A blueprint for an autonomous organization

Jan 24, 2017Future, Leadership, Work

photo credit: Charlie.Wales Time is Relative via photopin (license)

I have always been fascinated with how people work together in an organization, what makes them tick and especially what can make team grind to a halt.

Since I started my startup (Jolla) I have been reading all kinds of things about it and have had the luck to share the journey with some pretty talented people that cared as much as I did in making things work. By the end of 2015 I left that company but the question of “how should a modern company work” stayed with me for long.

During the past five years we tried all kinds of things and tried to perfect the imperfect art of organizing people into a self-driven, autonomous group of highly motivated and engaged professionals.

After so long I have decided to start writing down my thoughts on it.


Gallup defines engaged employees as those who are involved in, enthusiastic about and committed to their work and workplace. In their polls those in U.S. that are “engaged at work” vary between 28% and 36% during the past 3 years.

A meta-study conducted by Gallup shows that those teams where employees are more engaged show that top-quartile teams outperform bottom-quartile teams: 10% in customer loyalty/engagement, 21% in profitability, 20% in productivity.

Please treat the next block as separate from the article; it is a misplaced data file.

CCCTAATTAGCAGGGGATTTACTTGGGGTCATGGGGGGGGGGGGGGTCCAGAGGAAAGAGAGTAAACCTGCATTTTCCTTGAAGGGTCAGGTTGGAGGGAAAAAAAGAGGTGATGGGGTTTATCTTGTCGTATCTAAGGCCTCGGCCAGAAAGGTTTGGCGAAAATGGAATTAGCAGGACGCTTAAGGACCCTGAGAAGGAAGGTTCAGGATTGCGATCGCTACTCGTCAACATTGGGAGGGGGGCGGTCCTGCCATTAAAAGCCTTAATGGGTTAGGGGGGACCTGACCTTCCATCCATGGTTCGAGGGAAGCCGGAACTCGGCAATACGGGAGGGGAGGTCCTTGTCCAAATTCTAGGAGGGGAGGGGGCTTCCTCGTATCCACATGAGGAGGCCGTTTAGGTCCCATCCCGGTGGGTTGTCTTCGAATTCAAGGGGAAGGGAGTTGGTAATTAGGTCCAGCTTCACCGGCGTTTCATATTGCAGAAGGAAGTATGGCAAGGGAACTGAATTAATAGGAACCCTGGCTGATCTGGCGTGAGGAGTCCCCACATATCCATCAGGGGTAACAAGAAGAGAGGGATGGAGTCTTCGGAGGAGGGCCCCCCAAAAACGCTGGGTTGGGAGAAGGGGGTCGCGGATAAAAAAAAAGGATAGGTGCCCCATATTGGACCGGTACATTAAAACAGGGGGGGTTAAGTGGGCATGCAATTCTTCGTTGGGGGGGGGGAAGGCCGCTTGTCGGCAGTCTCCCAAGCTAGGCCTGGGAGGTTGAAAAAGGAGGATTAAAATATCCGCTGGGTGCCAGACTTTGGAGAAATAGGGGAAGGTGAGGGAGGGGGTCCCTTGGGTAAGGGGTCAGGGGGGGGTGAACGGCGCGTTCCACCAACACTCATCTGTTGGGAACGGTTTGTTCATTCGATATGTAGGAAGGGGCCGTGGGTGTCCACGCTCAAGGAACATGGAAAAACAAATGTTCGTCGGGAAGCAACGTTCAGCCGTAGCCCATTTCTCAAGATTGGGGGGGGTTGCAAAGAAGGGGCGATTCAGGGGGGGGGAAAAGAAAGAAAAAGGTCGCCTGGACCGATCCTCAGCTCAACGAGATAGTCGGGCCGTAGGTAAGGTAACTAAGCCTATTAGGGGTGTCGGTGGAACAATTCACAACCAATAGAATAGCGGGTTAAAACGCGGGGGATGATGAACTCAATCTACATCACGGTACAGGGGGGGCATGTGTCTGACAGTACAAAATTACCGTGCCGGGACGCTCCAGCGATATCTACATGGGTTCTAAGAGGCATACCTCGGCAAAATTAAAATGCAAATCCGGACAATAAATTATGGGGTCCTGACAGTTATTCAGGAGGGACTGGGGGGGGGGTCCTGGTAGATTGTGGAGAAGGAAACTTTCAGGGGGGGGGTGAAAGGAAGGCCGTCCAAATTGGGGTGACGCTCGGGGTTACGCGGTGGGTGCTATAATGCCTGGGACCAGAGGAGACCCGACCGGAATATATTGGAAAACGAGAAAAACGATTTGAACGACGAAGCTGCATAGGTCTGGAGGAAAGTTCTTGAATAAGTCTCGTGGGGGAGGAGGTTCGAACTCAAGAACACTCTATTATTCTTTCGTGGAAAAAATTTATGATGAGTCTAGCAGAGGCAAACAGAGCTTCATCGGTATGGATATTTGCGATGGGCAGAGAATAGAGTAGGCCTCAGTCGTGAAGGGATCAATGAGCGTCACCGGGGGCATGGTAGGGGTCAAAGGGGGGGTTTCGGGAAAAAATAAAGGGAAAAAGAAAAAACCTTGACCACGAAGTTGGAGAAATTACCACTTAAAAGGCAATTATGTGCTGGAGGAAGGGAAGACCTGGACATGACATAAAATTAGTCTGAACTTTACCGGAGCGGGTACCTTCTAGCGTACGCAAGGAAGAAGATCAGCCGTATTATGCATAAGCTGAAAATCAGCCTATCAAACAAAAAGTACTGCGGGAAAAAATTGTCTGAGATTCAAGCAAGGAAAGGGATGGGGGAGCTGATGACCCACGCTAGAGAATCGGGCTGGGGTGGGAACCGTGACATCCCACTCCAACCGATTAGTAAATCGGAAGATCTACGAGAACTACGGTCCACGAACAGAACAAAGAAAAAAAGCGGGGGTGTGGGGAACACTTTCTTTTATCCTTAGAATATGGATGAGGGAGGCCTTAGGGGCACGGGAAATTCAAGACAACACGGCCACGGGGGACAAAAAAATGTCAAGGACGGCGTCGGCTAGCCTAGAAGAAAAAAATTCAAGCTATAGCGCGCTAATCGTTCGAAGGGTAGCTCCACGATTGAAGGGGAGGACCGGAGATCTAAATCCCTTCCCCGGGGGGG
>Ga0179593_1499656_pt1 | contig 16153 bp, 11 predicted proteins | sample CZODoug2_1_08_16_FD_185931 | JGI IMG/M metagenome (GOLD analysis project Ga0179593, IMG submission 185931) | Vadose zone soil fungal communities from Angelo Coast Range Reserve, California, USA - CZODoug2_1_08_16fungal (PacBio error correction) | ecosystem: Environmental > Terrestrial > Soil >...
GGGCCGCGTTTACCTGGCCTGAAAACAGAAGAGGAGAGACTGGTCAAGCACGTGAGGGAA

Shortly that means that employee engagement has a direct effect on the bottom line of your company (and improves also the quality of life of the employees themselves).

That’s why I think it’s paramount to rethink how modern organizations are structured: you get better engagement, you get happier employees, you get better numbers and this is a self-reinforcing cycle.

The drivers

There is plenty of research that supports the notion that people are craving Mastery, Autonomy and Purpose in work and life. Those drivers contribute to building a Trust based organization.


While discussing this topic with someone who knows more than I do about it I found myself saying the following:

“There’s not a lack of leadership intended as the one demonstrated by the person that claims to have all the solutions but on the contrary there is a lack of leadership intended as the one shown by the person that knows she doesn’t and is willing to work together with others but offers herself to guide people through the tortuous path of finding them”

To find those leaders is the real quest in modern organizational (and not only) world. What requires confidence and self-awareness is not to say that you have the solution but to admit that you don’t.

The autonomous organization

Based on those assumptions I think there is a way to engineer processes and structures that actually encourage the development of a trust based organization.

Such organization is dubbed in the paper I am publishing below “Autonomous Organization” because the beast resulting from adopting the processes and tactics described there does not require constant command and control but the checks and balances of the organization itself make it readjust its focus and targets (as well as the resource allocation) dynamically by distributing decision making power throughout the organization itself. So “autonomous” has to be intended not as “manager-less” but as “manager-distributed”.

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